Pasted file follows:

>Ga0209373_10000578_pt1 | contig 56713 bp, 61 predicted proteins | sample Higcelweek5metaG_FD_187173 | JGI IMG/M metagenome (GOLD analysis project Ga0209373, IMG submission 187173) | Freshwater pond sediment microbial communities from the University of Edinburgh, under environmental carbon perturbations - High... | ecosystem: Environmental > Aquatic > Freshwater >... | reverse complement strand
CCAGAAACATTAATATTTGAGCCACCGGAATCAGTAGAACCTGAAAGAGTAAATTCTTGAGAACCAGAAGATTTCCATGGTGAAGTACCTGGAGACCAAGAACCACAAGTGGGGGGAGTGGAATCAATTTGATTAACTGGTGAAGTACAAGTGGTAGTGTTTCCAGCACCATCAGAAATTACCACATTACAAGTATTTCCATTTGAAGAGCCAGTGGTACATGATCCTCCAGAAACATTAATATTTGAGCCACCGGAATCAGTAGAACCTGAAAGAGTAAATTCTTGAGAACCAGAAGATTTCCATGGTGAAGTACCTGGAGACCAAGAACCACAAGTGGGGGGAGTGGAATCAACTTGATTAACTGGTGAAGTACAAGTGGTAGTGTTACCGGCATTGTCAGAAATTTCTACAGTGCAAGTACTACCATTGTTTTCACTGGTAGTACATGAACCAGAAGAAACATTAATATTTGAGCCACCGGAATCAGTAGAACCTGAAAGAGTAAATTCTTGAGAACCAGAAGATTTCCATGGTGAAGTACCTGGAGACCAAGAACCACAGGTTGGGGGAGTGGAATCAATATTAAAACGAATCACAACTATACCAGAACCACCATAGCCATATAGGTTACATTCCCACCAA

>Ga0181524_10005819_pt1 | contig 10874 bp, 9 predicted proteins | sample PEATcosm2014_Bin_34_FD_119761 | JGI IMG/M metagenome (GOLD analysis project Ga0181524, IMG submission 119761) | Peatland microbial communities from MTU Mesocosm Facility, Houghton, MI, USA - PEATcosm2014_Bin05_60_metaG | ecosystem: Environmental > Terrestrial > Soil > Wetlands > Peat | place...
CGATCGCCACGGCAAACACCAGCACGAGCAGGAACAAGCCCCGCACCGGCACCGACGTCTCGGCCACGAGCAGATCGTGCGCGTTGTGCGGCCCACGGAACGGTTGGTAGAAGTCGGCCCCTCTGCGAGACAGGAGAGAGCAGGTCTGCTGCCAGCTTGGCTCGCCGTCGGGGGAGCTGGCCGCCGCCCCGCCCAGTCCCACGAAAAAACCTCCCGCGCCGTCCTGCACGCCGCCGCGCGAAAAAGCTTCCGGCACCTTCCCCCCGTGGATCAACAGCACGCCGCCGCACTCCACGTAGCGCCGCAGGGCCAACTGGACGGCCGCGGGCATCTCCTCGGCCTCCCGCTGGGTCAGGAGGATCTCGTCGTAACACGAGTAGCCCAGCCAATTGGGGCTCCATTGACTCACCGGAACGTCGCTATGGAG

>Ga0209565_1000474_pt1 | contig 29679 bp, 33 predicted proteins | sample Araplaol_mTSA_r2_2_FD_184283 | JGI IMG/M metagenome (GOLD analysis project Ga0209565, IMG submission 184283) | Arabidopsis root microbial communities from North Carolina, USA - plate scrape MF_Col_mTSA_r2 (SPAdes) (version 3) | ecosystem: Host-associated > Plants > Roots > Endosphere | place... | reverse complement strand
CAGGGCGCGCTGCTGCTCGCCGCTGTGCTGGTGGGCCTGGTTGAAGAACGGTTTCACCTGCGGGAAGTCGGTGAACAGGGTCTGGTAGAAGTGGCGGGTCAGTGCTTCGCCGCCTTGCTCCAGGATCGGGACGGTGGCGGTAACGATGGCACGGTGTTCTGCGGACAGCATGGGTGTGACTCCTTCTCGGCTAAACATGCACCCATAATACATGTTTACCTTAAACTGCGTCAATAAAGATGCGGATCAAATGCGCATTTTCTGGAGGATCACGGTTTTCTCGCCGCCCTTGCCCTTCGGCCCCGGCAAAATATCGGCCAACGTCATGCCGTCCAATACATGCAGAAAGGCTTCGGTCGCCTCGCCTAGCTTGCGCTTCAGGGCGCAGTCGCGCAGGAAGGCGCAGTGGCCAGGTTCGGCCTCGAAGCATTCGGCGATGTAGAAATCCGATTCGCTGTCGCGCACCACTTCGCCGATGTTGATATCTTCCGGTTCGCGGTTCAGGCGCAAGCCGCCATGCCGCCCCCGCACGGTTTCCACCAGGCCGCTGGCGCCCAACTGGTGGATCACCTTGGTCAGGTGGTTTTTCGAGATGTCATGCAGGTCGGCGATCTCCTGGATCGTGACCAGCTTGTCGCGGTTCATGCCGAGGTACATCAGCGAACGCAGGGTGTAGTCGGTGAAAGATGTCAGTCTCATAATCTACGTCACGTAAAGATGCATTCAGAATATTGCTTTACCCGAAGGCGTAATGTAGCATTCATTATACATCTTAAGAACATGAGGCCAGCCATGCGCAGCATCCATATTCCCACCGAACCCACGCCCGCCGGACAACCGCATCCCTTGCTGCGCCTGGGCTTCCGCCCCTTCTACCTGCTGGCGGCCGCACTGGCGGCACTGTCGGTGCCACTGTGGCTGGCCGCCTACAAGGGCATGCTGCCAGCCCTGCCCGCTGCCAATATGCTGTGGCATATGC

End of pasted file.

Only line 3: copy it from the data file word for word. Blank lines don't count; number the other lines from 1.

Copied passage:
>Ga0181524_10005819_pt1 | contig 10874 bp, 9 predicted proteins | sample PEATcosm2014_Bin_34_FD_119761 | JGI IMG/M metagenome (GOLD analysis project Ga0181524, IMG submission 119761) | Peatland microbial communities from MTU Mesocosm Facility, Houghton, MI, USA - PEATcosm2014_Bin05_60_metaG | ecosystem: Environmental > Terrestrial > Soil > Wetlands > Peat | place...